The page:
We finally organized the first social event for the FYS community since the pandemic started! It was a real pleasure to see you all networking, enjoying drinks and snacks at Bar Boele. The evening became even more ‘gezellig’ once we discovered that one of the PhD candidates had his birthday on that day. What a coincidence!!
We wish everyone a good start of the new academic year and we look forward to seeing you in the forthcoming FYS workshops. We have a lot of exciting workshops planned!
What is “imposter syndrome” and how does it impact you? These are the questions that attendants were asked at the beginning of the Imposter syndrome workshop provided by Ellis Vyth (Hertz).
“It is the feeling that ‘I don’t deserve it’.”
“I think my peers are smarter and more talented than me.”
“I don’t feel people’s compliments to me are genuine.”
“It demotivates me to do my work.”
After attendants shared their personal stories about “imposter syndrome”, trainer Ellies Vyth pointed out that imposter syndrome is very universal in academia among both male and female researchers. Therefore, don’t feel alone.
To beat the imposter syndrome, three main steps are suggested and practiced in an interactive way during the workshop: First, notice your success and ask/accept positive feedbacks; Second, stop comparing with peers and remember that each person has their own strengths and expertise; Third, speak out mid- or long-term dreams, name the potential barriers, and take small steps to achieve the goal.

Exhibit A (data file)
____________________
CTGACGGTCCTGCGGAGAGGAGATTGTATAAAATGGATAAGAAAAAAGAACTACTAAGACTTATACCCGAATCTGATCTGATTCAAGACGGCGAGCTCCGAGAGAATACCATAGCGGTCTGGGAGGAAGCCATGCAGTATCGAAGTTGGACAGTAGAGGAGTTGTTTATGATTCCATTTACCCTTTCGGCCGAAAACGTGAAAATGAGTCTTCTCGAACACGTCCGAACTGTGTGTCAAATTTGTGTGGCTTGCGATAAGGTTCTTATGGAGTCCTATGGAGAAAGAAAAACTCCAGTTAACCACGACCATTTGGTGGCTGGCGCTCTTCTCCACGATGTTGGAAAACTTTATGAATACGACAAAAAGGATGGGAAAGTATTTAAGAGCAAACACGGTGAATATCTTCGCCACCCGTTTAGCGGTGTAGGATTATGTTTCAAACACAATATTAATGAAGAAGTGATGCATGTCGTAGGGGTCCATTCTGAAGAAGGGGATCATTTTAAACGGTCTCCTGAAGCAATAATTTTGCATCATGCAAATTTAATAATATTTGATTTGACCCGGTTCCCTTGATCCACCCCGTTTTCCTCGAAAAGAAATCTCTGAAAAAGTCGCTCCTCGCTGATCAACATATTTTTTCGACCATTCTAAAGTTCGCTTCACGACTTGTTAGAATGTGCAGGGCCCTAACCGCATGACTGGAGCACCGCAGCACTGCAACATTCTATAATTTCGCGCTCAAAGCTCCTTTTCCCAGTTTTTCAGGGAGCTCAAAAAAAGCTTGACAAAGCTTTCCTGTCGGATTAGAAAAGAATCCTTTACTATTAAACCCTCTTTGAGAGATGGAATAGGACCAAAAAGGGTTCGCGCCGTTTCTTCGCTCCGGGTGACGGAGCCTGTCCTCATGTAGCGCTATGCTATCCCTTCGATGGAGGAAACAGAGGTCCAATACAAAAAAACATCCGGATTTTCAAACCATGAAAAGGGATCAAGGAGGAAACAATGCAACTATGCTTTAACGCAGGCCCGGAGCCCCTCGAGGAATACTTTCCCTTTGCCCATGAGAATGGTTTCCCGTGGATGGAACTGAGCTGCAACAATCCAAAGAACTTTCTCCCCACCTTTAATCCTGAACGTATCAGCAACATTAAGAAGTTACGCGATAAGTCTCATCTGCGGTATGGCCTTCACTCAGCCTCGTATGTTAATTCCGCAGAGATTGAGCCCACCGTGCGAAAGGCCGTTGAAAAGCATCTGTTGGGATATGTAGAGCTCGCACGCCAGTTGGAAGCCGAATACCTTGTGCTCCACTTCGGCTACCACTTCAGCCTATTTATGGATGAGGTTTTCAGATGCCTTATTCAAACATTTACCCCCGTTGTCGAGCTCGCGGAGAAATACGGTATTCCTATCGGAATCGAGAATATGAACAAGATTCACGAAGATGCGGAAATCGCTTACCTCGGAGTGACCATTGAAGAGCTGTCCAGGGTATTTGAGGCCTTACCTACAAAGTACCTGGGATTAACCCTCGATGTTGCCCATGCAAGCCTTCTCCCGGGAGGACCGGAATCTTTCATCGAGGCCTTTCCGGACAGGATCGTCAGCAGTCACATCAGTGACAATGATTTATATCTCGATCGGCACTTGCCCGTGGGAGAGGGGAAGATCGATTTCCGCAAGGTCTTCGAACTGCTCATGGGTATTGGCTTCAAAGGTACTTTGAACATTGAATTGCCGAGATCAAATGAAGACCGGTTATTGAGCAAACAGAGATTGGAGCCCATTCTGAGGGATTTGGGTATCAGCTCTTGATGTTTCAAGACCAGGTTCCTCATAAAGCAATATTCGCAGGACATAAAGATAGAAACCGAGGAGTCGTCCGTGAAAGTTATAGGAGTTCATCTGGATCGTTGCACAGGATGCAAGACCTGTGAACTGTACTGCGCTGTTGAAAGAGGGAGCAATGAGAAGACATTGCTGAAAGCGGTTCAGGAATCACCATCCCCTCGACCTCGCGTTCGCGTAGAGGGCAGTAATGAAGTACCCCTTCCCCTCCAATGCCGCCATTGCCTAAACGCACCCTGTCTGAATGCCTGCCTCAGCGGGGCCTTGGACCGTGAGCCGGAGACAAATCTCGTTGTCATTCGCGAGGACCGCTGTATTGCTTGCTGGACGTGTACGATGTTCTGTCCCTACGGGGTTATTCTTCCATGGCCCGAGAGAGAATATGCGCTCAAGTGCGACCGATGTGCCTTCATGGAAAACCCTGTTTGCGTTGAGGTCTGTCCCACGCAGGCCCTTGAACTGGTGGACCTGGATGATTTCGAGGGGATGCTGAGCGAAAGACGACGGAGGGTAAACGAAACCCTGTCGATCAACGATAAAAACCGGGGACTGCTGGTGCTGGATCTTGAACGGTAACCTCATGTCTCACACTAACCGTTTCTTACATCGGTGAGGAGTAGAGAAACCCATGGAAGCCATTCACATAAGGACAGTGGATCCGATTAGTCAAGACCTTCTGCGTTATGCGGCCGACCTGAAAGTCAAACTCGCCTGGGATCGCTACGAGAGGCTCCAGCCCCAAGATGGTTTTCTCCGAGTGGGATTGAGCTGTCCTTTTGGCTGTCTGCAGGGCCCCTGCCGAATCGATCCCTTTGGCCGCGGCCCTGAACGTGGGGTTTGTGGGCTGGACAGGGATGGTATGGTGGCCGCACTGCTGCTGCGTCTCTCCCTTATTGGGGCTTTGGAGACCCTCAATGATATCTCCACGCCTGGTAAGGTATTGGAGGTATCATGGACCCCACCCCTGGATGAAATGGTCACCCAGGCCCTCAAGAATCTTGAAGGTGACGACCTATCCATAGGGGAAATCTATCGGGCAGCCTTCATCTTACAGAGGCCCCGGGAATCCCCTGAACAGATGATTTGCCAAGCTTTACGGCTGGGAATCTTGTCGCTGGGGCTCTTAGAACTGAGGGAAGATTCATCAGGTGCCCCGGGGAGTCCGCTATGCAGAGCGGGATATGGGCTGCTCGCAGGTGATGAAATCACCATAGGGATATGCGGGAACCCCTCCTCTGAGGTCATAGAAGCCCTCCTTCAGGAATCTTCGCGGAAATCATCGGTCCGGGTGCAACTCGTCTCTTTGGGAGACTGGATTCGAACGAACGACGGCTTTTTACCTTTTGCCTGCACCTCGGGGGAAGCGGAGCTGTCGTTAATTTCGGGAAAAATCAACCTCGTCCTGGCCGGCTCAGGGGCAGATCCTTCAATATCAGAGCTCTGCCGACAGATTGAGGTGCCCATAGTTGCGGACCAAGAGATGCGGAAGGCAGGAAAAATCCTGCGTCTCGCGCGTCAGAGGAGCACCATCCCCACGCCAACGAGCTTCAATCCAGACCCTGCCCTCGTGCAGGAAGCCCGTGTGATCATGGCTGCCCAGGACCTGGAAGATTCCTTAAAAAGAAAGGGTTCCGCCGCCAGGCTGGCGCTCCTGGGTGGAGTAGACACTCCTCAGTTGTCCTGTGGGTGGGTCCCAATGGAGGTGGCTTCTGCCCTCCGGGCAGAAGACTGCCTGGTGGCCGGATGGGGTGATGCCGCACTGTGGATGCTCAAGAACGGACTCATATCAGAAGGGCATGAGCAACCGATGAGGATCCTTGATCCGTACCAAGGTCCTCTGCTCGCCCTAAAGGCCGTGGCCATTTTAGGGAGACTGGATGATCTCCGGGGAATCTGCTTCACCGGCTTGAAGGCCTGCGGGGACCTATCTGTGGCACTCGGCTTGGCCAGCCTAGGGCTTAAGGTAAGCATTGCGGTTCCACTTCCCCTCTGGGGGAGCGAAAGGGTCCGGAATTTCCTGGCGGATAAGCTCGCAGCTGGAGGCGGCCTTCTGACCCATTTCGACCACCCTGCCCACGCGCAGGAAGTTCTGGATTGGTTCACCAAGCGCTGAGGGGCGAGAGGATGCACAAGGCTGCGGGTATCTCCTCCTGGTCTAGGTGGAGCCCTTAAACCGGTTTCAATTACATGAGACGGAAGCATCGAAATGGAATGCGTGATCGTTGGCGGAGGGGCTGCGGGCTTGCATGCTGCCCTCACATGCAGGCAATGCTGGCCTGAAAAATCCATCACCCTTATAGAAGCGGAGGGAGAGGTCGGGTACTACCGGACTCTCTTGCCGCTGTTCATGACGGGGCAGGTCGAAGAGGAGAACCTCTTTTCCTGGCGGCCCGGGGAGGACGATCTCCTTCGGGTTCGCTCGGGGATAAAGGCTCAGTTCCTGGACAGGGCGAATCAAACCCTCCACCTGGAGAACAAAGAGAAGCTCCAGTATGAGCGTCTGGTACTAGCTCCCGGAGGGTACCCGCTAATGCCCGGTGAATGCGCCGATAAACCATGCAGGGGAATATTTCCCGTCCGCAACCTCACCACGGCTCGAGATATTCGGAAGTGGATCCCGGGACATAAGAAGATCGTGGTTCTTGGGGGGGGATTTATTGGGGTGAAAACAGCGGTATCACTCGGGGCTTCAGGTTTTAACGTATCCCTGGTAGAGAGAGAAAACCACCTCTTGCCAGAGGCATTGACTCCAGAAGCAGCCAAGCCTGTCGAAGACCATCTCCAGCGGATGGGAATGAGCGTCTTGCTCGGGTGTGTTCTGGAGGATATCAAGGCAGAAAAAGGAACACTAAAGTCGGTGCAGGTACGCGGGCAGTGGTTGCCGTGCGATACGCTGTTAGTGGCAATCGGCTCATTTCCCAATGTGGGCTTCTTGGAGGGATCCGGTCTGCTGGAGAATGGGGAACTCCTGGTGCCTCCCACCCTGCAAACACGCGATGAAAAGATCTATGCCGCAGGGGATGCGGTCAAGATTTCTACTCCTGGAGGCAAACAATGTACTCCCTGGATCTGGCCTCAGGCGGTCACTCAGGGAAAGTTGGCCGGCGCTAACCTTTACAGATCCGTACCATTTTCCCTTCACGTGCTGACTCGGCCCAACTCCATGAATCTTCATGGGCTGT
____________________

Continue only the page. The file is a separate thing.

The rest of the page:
As an academic, we all want to be productive and achieve results while enjoying what we do with a clear outlook on a purposeful and fulfilling career. However, the reality is often different, and too many of us are being hindered by the increasing amount of stress we experience.
We all know the feeling of being stressed and express it in a variety of different ways, yet not many of us know how to deal with and neutralize stress to ensure it doesn’t result in negative effects. This second session of ‘Recognising and Neutralizing Stress and Burnout’ with Claartje van Sijl touched on the topics of stress and burnout (or boreout), raising awareness about the different stages of stress and when they are a cause for concern. After providing an overview of the mechanisms behind stress, Claartje taught us practical skills on how to recognise our stress signals and consequently take action on to prevent and lower our stress levels.
We fully understand that these past couple of months have been extremely stressful for many, and want to point out that there are multiple sources of support available should you feel the need to speak to someone about what you have been feeling.
You can speak to your fellow PhD candidates/colleagues, they can often provide informal support and the mere sharing of how you feel can already feel like a huge relief.
Discuss your feelings and needs with your surpervisor so that they can support you through the process.
If you would like to talk to someone outside of your department yet still within the VU, you can contact the Studentenombudsman; Lies (E.J.) Poesiat. Email: email@example.com. Phone: 020 598 5313.
You can also contact the HSE Front Office to arrange seeing a social worker, the company Dr. or a Psychologist. Email: firstname.lastname@example.org. Phone: 020 59 89008.
Lastly, you can also go to your GP (huisarts) should you wish to speak with someone not affiliated to the VU.